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Simple Nomad tracked John McAfee down thanks to GPS coordinates embedded in photo
Weeks of international intrigue about the whereabouts of tech millionaire John McAfee ended Tuesday after the internet pioneer made an elementary digital mistake that highlighted the fraught relationship Americans have with what they once quaintly called "the telephone".
McAfee, 67, who founded the popular antivirus company that bears his name, has been wanted for questioning by police in Belize since a neighbour turned up dead of a gunshot wound near McAfee's beachside home on November 11. The troubled tech savant, insisting that he had no role in the shooting, went on the run and has been taunting police by blog, Twitter and occasional podcast.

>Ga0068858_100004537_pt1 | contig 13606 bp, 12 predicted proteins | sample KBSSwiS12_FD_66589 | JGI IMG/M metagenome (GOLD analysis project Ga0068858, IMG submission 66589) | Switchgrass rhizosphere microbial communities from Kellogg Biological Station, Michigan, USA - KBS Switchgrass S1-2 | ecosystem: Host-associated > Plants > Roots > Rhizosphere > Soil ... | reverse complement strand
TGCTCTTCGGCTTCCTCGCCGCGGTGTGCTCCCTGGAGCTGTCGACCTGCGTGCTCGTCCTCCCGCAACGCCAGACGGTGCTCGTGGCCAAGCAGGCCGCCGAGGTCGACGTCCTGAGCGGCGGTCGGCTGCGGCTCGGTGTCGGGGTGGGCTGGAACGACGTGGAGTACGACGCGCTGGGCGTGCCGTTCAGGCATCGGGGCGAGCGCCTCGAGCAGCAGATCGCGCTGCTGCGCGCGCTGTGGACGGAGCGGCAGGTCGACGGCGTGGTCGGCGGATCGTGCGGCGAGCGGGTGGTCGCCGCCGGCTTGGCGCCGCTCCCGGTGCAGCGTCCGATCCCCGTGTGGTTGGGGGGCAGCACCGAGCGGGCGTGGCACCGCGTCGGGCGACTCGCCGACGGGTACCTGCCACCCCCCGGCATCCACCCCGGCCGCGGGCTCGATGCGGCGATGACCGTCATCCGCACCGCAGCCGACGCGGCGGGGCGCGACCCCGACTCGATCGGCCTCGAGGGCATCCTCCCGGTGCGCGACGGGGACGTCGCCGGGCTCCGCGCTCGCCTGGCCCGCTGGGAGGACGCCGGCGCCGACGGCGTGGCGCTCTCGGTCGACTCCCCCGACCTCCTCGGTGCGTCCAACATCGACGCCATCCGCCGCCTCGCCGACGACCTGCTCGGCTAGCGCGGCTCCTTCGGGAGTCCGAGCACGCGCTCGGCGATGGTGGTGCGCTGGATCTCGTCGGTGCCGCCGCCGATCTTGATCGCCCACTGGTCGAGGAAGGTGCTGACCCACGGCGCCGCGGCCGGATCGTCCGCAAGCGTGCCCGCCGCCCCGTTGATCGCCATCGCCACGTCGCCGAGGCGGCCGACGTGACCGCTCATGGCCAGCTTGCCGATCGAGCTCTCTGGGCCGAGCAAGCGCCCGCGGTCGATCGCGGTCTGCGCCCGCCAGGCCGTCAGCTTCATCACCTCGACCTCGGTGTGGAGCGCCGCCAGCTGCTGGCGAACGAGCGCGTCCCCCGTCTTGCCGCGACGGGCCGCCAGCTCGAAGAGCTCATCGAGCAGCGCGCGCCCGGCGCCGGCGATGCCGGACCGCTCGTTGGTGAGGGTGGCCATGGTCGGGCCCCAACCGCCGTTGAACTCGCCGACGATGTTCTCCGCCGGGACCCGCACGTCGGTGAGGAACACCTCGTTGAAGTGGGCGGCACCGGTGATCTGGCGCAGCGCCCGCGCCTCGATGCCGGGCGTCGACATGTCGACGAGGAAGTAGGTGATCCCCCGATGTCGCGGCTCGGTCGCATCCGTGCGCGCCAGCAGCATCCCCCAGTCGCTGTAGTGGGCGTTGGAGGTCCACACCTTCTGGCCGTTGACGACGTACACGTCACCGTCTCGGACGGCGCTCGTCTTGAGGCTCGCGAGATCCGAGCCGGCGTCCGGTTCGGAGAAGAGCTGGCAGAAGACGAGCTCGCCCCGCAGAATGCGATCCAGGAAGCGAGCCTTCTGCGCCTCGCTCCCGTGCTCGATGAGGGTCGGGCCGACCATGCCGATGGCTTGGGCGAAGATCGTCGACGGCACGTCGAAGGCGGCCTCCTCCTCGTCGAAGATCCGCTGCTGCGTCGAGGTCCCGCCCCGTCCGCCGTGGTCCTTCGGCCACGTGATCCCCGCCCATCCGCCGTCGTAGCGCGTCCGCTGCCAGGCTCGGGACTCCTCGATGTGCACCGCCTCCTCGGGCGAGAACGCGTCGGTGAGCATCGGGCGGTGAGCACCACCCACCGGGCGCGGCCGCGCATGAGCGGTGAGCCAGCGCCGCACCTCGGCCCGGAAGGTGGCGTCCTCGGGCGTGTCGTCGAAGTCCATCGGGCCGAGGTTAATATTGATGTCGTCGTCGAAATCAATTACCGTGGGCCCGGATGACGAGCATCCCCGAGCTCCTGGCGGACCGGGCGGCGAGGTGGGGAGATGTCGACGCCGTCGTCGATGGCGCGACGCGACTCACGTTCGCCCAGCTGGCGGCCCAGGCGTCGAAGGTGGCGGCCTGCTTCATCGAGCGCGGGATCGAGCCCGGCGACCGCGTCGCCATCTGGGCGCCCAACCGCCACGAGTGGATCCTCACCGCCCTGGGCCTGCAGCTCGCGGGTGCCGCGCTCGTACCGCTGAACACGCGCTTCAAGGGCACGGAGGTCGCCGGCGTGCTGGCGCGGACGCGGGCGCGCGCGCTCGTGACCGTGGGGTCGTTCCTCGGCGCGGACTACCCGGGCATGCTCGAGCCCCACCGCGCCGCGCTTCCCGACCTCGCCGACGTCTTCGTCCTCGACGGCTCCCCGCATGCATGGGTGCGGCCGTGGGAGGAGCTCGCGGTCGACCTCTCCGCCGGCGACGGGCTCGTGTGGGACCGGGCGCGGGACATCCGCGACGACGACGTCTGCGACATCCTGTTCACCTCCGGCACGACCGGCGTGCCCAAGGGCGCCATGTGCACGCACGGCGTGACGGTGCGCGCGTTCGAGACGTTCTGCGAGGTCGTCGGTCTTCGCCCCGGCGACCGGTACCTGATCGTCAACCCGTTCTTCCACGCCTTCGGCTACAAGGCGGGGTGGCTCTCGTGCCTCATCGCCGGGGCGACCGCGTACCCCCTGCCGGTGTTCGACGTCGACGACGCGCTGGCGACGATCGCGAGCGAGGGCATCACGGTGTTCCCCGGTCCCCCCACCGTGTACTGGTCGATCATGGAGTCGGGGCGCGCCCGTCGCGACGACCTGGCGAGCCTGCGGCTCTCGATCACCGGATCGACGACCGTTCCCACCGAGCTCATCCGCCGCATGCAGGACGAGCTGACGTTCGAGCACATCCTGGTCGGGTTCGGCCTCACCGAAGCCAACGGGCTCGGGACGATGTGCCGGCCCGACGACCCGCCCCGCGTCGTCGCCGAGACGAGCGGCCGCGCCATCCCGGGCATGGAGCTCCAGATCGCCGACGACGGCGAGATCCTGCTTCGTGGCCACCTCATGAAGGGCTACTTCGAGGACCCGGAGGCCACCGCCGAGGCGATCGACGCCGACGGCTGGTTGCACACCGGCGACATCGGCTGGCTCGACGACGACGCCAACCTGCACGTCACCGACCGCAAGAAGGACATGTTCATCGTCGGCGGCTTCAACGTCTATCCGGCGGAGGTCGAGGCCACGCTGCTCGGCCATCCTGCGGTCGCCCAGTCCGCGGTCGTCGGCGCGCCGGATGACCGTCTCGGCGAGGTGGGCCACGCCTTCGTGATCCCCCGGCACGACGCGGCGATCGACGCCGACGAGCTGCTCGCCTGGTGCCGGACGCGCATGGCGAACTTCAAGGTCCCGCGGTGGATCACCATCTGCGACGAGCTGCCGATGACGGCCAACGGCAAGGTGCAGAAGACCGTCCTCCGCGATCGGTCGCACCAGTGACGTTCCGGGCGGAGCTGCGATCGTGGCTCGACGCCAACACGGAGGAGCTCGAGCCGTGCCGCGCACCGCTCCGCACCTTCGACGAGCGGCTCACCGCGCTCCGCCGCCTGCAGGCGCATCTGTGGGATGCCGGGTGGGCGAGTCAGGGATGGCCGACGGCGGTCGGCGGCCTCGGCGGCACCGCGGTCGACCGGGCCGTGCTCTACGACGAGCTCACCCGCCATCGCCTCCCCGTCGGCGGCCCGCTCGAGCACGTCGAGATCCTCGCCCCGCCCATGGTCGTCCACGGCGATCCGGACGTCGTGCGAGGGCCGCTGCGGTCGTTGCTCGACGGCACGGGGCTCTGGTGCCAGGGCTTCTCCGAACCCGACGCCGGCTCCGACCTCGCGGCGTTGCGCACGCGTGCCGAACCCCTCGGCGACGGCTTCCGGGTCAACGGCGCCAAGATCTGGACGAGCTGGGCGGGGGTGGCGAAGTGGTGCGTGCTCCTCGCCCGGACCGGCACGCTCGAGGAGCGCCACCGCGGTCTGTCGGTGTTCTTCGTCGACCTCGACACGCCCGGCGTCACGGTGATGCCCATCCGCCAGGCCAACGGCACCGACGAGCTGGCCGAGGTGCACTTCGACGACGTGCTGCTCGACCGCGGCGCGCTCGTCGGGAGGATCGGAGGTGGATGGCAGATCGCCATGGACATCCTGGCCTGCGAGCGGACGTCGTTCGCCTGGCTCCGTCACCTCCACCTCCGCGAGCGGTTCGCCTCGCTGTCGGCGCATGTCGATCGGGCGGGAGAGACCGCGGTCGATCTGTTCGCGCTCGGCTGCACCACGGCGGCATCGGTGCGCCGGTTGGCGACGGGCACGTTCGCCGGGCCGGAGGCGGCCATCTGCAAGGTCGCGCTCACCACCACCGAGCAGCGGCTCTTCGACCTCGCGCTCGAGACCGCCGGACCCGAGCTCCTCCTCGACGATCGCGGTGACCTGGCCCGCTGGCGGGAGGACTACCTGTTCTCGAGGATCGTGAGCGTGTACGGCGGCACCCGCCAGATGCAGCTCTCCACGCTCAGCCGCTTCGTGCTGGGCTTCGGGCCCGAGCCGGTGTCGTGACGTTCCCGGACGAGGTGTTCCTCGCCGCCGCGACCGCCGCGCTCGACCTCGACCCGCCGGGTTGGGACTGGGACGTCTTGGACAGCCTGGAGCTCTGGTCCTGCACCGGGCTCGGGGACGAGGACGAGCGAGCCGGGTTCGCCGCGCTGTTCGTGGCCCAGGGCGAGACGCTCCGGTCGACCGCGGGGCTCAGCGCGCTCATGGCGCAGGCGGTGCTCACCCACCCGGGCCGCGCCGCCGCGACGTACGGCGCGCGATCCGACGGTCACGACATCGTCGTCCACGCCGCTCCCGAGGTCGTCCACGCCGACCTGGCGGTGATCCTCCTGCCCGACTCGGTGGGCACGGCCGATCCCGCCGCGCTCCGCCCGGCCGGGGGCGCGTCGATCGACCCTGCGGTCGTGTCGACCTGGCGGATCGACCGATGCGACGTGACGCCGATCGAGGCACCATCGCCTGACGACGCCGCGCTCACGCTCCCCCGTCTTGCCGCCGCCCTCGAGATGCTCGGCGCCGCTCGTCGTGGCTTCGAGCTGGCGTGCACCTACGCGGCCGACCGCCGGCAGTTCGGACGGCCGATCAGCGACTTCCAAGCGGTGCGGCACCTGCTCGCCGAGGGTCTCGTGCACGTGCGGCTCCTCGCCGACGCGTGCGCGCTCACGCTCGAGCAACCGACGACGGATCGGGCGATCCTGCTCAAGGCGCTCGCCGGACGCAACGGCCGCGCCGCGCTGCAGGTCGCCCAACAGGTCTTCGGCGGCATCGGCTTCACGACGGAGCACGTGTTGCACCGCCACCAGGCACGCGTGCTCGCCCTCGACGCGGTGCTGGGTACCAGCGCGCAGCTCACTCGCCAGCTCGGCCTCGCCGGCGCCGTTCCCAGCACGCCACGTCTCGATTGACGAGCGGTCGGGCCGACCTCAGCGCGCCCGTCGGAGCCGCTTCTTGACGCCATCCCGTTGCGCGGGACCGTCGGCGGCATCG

Authorities couldn't catch him. But a hacker called Simple Nomad learned McAfee's location shortly after journalists posted an image of him from his supposedly secret locale under the provocative headline: "We are with John McAfee right now, suckers." Embedded in that image, apparently taken by one of the journalists, was the sort of detailed data routinely collected by smartphone cameras and often transmitted along with images wherever they go - on email, Facebook, online photo albums and, it turns out, to Vice magazine's website.